Saturday, June 03, 2006

Stressing the Wrong Benefit

There is a subtle danger in titles and covers that is rarely explicitly mentioned. Titles and book covers are important because it’s what draws the reader to the book, helps them to pick up the book or look at it online then make a buying decision. Often a book title will stress a benefit as a way of attracting readers. But imagine the disappointment for the reader if you stress the wrong benefit? It’s rare that I notice a book which has the wrong title and the wrong book cover but I found one.  Now before I say more, I want to stress the value of this book and I plan to write a couple of entries to show some of the excellent contents.

Making of Christian Bestseller coverSeveral weeks ago at a Christian online forum, people were listing excellent how-to-write books they had recently read. One title caught my attention—The Making of a Christian Bestseller. What an attractive title! I’d love to read someone’s insight about how to make a Christian bestseller. As I’ve mentioned in the past about this topic, everyone that I know within publishing would love to know how to make a bestseller. Unfortunately there is no single formula to make a Christian bestseller or a general market bestseller. When your title raises the benefit to the reader, you have an obligation to fulfill that benefit.  This book fails to tell the reader how to make a Christian bestseller. In fact, it never addresses the issue and the word “bestseller” doesn’t appear in the index.  As a reader, I was disappointed with the unfulfilled promise.

The other key problem with this book is the cover design.  Because I work inside publishing, I fully understand the author has little control or input regarding the book cover.  The combination of fluorescent orange and white is deadly and unreadable. It’s like printing your Christmas letter on red paper. Yes, some people do it but it’s not the easiest to see or read. One of my publishing friends called this cover, “The worst on the planet.” I can only show you the front cover but the back of this book is also fluorescent orange with white type. It’s almost impossible to read the information.  The back cover contains two great endorsements from Sally E. Stuart (marketing guru and author of the Christian Writers’ Market Guide) and Andy Scheer (Managing Editor of the Jerry B. Jenkins Christian Writers Guild).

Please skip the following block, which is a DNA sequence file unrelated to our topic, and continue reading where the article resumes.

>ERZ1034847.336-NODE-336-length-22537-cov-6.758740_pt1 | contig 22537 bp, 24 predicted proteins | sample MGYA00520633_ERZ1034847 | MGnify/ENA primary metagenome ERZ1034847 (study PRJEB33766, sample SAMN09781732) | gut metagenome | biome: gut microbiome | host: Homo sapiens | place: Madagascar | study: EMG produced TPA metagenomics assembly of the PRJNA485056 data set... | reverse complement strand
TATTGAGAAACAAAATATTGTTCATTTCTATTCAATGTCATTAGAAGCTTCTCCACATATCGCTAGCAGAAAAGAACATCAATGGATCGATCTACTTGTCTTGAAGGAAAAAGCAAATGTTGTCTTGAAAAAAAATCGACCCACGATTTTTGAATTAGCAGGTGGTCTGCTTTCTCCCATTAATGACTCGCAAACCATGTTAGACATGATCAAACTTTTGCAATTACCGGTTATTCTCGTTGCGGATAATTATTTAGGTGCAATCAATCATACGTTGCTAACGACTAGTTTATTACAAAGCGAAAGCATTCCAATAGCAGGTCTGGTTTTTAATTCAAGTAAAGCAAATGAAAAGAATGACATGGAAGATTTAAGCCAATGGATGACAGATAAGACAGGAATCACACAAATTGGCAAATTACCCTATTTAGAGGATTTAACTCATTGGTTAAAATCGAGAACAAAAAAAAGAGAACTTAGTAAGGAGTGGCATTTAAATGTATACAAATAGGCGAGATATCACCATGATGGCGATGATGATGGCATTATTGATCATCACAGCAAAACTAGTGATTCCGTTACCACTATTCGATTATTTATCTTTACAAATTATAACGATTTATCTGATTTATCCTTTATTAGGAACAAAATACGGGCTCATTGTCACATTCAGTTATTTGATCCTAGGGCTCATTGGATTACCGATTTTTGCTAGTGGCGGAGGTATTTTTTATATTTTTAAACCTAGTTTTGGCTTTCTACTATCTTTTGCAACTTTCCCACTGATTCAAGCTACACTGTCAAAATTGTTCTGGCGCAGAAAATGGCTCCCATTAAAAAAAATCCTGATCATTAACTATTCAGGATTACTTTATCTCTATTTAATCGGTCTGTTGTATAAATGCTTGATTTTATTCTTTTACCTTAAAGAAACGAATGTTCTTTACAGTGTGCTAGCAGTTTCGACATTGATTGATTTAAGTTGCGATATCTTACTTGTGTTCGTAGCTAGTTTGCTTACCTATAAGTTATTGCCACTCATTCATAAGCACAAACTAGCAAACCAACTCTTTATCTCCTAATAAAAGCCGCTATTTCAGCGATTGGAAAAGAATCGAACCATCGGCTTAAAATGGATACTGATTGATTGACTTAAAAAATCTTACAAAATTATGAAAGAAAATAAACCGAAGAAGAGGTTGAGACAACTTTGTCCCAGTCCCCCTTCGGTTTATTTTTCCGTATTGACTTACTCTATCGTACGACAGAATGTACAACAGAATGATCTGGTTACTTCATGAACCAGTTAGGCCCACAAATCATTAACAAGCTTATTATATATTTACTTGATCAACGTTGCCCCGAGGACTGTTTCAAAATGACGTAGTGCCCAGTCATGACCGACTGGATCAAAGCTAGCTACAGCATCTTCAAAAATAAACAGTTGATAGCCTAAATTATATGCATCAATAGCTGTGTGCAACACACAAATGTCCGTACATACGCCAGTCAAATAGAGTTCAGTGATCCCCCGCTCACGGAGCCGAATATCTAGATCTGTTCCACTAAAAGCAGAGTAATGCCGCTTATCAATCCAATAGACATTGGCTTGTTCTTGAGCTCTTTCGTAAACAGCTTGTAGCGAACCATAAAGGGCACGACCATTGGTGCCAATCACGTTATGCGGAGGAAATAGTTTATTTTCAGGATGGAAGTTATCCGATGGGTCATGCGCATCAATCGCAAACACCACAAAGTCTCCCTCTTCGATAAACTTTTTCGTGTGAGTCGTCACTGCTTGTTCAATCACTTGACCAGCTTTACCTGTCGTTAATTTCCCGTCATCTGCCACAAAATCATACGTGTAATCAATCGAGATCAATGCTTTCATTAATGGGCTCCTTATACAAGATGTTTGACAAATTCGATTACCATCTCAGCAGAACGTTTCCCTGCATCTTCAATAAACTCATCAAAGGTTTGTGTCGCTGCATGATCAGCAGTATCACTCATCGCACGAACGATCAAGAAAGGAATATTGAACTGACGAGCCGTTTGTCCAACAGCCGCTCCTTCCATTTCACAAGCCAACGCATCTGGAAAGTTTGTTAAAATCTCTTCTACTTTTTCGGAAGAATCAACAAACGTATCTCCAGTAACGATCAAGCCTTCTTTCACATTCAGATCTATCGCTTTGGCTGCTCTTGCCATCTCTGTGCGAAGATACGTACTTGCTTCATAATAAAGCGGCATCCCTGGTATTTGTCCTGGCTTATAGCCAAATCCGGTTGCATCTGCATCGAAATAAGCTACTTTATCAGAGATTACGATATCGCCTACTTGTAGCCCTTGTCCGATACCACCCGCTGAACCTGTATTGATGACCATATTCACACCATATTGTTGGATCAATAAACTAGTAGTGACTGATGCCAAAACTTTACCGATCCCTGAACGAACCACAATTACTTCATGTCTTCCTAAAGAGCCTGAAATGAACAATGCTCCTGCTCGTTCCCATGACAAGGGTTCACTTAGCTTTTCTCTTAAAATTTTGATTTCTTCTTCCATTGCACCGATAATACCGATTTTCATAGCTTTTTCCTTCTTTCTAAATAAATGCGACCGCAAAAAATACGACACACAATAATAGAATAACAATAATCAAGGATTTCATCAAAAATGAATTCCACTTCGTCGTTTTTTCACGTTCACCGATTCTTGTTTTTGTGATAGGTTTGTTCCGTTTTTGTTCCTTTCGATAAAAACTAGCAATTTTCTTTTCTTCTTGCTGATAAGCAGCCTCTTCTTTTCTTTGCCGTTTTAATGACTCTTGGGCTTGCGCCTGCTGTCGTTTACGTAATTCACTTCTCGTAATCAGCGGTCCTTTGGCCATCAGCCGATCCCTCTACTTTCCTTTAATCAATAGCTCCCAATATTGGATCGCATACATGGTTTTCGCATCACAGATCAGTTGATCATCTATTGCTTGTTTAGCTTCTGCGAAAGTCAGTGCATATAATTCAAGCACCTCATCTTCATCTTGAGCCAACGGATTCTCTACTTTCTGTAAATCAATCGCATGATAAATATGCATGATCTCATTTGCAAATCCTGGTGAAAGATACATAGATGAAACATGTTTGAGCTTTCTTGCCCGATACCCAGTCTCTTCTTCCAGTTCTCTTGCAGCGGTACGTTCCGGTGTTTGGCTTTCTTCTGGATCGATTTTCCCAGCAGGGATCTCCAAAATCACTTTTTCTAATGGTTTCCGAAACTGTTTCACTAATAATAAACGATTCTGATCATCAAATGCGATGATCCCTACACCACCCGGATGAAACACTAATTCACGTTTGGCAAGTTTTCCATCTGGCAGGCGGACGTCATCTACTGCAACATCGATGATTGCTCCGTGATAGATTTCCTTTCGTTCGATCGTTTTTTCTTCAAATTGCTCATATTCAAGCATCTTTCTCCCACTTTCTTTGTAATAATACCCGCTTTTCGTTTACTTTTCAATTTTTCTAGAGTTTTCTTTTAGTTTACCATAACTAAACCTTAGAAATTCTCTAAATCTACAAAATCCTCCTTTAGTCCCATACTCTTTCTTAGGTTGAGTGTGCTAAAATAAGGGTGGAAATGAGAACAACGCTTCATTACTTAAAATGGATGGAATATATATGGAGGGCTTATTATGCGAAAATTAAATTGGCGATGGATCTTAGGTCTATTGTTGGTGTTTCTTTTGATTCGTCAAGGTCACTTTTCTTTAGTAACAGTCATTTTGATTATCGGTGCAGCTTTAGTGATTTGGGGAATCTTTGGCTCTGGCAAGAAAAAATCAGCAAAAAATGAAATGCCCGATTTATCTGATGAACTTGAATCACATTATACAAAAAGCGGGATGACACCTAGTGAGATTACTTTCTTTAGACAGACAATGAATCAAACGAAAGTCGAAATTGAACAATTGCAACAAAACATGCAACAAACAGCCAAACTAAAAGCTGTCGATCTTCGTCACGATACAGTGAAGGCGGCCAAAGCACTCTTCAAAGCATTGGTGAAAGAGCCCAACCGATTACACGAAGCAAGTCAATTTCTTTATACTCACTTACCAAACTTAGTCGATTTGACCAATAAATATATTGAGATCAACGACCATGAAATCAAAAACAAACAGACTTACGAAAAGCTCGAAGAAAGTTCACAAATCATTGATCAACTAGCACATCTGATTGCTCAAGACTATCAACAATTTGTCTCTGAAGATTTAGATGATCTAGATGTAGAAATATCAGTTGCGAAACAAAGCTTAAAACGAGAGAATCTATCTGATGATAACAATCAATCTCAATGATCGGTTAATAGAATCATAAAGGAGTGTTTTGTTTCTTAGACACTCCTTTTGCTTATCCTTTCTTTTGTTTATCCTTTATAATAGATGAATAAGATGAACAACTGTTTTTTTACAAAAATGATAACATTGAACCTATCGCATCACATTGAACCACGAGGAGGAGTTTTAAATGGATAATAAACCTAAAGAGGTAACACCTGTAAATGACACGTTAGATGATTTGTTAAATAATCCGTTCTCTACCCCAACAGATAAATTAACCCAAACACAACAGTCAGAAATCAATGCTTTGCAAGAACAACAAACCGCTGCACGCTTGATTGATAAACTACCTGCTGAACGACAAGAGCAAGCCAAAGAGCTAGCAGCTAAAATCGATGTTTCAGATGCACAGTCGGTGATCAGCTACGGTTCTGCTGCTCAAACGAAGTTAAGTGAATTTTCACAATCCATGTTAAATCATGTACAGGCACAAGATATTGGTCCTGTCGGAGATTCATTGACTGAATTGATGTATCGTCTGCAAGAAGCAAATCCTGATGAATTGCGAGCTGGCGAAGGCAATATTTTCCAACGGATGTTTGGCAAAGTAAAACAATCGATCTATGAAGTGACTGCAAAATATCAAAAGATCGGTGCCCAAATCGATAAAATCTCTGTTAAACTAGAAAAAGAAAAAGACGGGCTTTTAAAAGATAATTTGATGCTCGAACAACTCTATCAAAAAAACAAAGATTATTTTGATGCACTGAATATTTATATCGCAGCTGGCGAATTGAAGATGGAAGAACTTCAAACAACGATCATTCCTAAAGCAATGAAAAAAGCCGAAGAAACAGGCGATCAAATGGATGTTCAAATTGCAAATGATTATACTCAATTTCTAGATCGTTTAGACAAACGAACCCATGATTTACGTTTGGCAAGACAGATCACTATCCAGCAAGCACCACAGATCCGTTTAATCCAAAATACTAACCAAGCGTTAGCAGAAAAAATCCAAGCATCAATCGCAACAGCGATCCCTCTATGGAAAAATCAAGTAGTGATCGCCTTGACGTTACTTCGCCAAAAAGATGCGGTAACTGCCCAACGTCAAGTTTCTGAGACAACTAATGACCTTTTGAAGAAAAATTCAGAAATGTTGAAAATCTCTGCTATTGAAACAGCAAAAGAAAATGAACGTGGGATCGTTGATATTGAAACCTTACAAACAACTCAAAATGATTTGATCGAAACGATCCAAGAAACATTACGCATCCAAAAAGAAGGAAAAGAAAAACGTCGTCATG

The title which matches the contents of this book is captured in the subtitle: An Insider’s Guide to Christian Publishing. The subtitle is reason to purchase this book and learn from the various chapters. Ann Byle has done a masterful job of gathering over 30 voices from inside Christian publishing on different aspects of the business.  Many of these working professionals have never been interviewed in any other book—and have valuable insight about the workings of the industry.  I know a number of these contributors because I’ve served with them on the faculty of a writers conference or worked with them on a magazine article assignment or crossed paths with them in another aspect of publishing. These individuals build tremendous value for the reader into the contents of this book. I’m going to highlight a few of these people in another entry about the Writing Life. It’s simply too bad to discover great contents wrapped in the wrong title and the wrong cover.

8 Comment:

At 9:05 AM, Blogger Rachelle Left a note...

Thanks for the great post, Terry. Sounds like a book I should get. And I can well imagine what that titling meeting sounded like: "Yeah, Christian bestseller, that'll get people's attention!" And most people in the room probably had not read the book.
P.S. I've been enjoying your blog everyday, kinda like the morning paper.